12 Slide 12 Obstructive Shock rate of development of obstruction to blood flow response –acute, massive PE involving 2 or more lobar arteries and 40-50% pulmonary bed can cause shock –acute cardiac tamponade can occur with 150 mL fluid but over 2L can be well tolerated if slow accumulation similar variability based on presence of pre-existing cardiopulmonary disease

13 Slide 13 Distributive Shock defining feature: loss of peripheral resistance dominantly septic shock, anaphylactic and neurogenic shock less common clinical form of shock with greatest contribution of other shock elements i.e., hypovolemia, cardiac failure

14 Slide 14 Compensatory Responses to Shock Maintain mean circulatory pressure Volume –Fluid redistribution to vascular space –Decrease Renal losses Pressure –Decreased venous capacitance Kumar and Parrillo, 2001

15 Slide 15 Compensatory Responses to Shock Maximize cardiac performance Increase contractility Redistribute perfusion Optimize oxygen unloading Kumar and Parrillo, 2001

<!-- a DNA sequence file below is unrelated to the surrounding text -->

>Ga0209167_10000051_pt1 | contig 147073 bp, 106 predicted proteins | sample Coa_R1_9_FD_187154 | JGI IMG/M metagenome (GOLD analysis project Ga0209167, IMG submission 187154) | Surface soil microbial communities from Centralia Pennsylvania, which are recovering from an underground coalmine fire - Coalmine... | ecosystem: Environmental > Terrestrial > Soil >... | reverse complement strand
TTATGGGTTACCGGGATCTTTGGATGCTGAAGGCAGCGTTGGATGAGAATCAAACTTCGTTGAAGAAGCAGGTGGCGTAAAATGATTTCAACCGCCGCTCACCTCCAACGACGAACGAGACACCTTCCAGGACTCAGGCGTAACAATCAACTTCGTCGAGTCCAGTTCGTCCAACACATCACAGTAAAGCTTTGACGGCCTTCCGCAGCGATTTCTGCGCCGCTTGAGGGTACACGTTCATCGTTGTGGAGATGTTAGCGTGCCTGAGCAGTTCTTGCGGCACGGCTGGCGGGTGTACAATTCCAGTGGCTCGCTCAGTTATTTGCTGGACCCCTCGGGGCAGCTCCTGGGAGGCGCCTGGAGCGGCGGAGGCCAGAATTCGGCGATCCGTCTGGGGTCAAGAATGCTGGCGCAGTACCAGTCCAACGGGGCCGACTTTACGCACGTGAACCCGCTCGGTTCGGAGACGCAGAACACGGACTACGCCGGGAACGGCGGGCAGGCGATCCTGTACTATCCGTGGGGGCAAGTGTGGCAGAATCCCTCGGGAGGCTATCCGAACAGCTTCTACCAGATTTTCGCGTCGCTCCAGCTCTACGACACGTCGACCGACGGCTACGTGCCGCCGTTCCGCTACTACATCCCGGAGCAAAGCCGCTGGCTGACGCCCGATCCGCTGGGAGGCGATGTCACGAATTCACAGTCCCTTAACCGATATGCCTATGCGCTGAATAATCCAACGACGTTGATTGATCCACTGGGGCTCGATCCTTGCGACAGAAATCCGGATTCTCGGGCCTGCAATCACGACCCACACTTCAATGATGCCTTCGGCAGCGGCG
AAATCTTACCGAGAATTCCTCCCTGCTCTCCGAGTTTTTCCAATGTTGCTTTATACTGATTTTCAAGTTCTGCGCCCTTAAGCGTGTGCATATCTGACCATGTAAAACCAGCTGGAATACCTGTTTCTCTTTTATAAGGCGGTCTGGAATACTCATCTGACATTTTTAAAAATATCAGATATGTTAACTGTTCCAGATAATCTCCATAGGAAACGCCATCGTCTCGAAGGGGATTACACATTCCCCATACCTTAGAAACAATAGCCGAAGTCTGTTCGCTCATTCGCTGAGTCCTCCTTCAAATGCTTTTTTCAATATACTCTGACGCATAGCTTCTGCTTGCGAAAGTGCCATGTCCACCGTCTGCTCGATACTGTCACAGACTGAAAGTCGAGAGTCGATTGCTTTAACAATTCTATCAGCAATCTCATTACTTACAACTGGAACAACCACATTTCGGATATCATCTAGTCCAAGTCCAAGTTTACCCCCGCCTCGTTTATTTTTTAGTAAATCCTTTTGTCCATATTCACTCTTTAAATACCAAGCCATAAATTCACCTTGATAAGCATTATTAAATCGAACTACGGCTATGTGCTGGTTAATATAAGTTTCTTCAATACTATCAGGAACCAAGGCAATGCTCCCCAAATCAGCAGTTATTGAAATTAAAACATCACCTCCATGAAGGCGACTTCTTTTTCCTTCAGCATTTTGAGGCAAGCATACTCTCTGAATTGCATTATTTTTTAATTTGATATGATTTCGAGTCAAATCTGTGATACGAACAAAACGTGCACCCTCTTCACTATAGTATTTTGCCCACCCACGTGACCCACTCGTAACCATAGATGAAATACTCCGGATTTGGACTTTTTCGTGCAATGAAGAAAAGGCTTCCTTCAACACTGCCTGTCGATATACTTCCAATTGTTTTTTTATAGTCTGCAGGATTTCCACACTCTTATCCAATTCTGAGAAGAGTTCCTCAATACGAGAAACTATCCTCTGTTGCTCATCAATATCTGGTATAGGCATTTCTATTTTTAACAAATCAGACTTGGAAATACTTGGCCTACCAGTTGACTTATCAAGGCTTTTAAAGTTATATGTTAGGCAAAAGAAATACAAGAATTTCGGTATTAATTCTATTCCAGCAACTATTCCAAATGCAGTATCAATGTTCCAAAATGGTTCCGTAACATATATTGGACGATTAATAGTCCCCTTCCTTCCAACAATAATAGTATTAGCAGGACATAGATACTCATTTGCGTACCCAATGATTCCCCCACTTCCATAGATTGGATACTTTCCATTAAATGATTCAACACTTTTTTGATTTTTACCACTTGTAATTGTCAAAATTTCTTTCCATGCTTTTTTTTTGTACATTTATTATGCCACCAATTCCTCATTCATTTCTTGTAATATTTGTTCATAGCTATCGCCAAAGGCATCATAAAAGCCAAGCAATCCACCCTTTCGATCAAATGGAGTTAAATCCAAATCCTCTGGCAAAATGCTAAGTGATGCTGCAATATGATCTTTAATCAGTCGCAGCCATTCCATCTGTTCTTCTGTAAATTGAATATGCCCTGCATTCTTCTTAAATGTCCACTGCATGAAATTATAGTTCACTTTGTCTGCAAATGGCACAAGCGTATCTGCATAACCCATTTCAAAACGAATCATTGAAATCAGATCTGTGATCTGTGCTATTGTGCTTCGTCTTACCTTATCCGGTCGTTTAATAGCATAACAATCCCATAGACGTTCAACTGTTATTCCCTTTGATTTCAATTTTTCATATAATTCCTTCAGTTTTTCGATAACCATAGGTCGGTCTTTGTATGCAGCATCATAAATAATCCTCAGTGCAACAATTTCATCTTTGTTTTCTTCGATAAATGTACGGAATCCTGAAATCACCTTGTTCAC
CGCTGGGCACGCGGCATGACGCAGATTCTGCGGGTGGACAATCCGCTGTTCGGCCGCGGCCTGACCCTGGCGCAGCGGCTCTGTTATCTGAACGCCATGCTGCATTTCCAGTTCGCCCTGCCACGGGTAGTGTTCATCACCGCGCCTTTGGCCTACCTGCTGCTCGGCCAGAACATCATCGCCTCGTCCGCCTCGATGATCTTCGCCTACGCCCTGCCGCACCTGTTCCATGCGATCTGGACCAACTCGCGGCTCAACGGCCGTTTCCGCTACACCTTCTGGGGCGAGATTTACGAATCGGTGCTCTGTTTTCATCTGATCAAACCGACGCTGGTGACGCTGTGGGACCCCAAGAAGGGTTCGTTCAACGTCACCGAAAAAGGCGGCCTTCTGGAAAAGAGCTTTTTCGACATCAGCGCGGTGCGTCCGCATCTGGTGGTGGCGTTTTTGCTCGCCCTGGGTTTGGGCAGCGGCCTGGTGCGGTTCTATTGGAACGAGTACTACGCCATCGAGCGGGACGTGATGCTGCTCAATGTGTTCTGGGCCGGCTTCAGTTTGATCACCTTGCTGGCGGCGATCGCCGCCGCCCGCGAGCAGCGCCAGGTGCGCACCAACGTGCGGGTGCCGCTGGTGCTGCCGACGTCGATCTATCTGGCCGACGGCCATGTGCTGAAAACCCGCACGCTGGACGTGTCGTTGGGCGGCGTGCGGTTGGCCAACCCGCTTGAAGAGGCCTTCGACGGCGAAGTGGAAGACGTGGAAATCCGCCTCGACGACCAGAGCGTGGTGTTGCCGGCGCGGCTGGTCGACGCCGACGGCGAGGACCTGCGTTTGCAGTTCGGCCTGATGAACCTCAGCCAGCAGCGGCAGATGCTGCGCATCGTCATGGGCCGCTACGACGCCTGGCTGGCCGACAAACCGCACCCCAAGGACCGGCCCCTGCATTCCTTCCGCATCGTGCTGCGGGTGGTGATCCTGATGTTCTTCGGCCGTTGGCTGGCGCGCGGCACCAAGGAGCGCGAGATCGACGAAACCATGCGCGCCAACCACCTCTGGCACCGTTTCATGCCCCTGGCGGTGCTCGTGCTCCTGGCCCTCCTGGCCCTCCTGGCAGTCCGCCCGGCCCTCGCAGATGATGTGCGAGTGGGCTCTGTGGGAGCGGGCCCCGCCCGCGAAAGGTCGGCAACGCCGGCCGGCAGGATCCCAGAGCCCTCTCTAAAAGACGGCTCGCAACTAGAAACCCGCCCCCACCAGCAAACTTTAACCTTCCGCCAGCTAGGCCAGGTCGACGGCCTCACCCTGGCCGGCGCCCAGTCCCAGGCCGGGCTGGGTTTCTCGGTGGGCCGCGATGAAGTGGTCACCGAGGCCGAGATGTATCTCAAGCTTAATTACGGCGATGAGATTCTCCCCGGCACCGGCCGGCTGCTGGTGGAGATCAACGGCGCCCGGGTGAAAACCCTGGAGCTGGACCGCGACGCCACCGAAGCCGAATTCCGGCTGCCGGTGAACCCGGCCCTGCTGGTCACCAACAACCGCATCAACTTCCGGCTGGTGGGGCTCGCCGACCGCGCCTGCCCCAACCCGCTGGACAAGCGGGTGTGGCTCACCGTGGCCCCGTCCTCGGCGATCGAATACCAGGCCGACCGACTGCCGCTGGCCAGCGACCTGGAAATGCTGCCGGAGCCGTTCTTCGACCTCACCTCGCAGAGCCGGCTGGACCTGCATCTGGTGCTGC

16 Slide 16 hypovolemia intravascular volume sepsis venous capacitance venous pressure myocardial dysfunction (e.g. MI) cardiovascular obstruction (e.g. massive PE) renal perfusion stretch receptors right atrial pulmonary artery renal juxtaglomerular apparatus cardiac contractility vasoconstriction flow redistribution sympathetic response hormonal epinepherine norepinephrine renin/angiotensin aldosterone Na/H 2 O retention cardiac contractility vasoconstriction flow redistribution cardiovascular stress circulatory shock ( MAP) baroreceptors aortic arch, carotid body vascular chemoreceptors carotid, aorta medullary chemoreceptor CNS pituitary response neural ACTH/ADH cortisol aldosterone Na retention maintain cardiovascular catecholamine responsiveness Kumar and Parrillo, 2001